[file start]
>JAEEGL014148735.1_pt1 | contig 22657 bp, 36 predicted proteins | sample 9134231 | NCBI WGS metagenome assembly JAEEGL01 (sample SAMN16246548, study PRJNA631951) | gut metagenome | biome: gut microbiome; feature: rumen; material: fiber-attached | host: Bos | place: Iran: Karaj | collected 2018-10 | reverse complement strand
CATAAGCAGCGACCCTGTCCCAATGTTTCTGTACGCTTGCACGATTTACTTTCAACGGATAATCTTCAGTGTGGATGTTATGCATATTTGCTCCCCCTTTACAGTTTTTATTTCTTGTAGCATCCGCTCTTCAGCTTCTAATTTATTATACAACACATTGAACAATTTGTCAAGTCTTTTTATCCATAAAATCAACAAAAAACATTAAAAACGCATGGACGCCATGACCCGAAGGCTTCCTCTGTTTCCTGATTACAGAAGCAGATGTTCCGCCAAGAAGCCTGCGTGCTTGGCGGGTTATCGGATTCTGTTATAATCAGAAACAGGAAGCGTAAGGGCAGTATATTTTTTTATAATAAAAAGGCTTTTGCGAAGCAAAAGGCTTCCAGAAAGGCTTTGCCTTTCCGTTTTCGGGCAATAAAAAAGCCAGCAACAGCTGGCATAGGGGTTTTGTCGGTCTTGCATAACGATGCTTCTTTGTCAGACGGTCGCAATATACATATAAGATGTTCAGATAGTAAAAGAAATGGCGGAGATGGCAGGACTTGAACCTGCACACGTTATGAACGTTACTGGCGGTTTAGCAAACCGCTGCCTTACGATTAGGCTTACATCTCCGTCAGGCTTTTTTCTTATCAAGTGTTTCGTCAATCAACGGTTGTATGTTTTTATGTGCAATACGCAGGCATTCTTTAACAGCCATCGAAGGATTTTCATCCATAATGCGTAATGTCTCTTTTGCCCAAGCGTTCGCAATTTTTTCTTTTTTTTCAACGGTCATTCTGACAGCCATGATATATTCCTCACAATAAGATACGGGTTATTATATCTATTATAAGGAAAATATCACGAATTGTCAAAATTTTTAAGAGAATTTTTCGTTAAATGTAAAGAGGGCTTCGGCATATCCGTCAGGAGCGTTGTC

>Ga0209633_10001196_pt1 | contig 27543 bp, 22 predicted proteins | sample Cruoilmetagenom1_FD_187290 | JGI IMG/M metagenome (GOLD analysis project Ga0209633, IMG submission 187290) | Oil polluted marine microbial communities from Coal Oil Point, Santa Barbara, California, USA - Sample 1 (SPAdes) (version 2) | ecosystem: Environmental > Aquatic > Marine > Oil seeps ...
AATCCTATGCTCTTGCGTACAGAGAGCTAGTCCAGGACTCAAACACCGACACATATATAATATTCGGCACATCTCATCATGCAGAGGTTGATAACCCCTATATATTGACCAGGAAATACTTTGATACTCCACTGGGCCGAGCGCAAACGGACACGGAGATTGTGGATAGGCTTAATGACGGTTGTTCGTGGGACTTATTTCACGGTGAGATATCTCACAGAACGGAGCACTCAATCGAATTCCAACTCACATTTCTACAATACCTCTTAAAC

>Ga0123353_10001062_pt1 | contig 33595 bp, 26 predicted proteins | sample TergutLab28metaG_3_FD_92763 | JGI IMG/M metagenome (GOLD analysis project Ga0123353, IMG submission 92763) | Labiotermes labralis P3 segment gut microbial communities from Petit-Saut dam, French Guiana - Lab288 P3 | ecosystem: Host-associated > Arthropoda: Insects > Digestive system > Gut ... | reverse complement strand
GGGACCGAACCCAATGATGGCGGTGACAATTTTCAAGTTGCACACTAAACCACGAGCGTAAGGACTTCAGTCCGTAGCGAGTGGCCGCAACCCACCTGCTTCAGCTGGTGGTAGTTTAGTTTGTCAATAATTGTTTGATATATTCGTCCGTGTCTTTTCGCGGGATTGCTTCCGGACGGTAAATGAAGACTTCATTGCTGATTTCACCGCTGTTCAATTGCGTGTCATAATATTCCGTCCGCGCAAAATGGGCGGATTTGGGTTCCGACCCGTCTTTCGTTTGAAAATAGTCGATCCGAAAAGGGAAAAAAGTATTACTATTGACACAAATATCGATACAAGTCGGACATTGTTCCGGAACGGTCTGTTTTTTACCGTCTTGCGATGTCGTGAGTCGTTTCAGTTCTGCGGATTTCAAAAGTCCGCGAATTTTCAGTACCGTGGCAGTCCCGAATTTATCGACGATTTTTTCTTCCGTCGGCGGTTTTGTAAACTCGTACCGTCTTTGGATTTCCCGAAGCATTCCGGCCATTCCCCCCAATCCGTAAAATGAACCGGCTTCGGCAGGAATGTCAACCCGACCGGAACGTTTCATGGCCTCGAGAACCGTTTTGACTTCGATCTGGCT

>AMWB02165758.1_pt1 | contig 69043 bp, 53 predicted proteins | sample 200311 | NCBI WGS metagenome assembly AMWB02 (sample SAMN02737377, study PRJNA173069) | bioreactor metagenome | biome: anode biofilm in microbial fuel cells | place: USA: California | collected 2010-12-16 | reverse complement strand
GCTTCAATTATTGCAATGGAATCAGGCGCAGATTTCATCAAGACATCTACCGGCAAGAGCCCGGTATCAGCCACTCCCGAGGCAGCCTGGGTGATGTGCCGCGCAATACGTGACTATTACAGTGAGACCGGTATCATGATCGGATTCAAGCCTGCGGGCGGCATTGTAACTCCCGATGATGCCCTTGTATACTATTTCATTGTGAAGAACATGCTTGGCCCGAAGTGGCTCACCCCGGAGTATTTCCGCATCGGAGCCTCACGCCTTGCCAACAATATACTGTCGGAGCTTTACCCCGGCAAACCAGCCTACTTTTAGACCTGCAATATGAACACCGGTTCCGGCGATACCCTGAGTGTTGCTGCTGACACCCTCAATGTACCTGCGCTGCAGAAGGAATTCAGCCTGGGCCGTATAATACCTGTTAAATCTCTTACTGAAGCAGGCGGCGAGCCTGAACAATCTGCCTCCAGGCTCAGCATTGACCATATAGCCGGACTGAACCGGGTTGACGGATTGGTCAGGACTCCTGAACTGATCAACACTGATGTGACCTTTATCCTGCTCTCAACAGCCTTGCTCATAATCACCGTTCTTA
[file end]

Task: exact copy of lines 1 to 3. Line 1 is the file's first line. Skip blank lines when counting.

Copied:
>JAEEGL014148735.1_pt1 | contig 22657 bp, 36 predicted proteins | sample 9134231 | NCBI WGS metagenome assembly JAEEGL01 (sample SAMN16246548, study PRJNA631951) | gut metagenome | biome: gut microbiome; feature: rumen; material: fiber-attached | host: Bos | place: Iran: Karaj | collected 2018-10 | reverse complement strand
CATAAGCAGCGACCCTGTCCCAATGTTTCTGTACGCTTGCACGATTTACTTTCAACGGATAATCTTCAGTGTGGATGTTATGCATATTTGCTCCCCCTTTACAGTTTTTATTTCTTGTAGCATCCGCTCTTCAGCTTCTAATTTATTATACAACACATTGAACAATTTGTCAAGTCTTTTTATCCATAAAATCAACAAAAAACATTAAAAACGCATGGACGCCATGACCCGAAGGCTTCCTCTGTTTCCTGATTACAGAAGCAGATGTTCCGCCAAGAAGCCTGCGTGCTTGGCGGGTTATCGGATTCTGTTATAATCAGAAACAGGAAGCGTAAGGGCAGTATATTTTTTTATAATAAAAAGGCTTTTGCGAAGCAAAAGGCTTCCAGAAAGGCTTTGCCTTTCCGTTTTCGGGCAATAAAAAAGCCAGCAACAGCTGGCATAGGGGTTTTGTCGGTCTTGCATAACGATGCTTCTTTGTCAGACGGTCGCAATATACATATAAGATGTTCAGATAGTAAAAGAAATGGCGGAGATGGCAGGACTTGAACCTGCACACGTTATGAACGTTACTGGCGGTTTAGCAAACCGCTGCCTTACGATTAGGCTTACATCTCCGTCAGGCTTTTTTCTTATCAAGTGTTTCGTCAATCAACGGTTGTATGTTTTTATGTGCAATACGCAGGCATTCTTTAACAGCCATCGAAGGATTTTCATCCATAATGCGTAATGTCTCTTTTGCCCAAGCGTTCGCAATTTTTTCTTTTTTTTCAACGGTCATTCTGACAGCCATGATATATTCCTCACAATAAGATACGGGTTATTATATCTATTATAAGGAAAATATCACGAATTGTCAAAATTTTTAAGAGAATTTTTCGTTAAATGTAAAGAGGGCTTCGGCATATCCGTCAGGAGCGTTGTC

>Ga0209633_10001196_pt1 | contig 27543 bp, 22 predicted proteins | sample Cruoilmetagenom1_FD_187290 | JGI IMG/M metagenome (GOLD analysis project Ga0209633, IMG submission 187290) | Oil polluted marine microbial communities from Coal Oil Point, Santa Barbara, California, USA - Sample 1 (SPAdes) (version 2) | ecosystem: Environmental > Aquatic > Marine > Oil seeps ...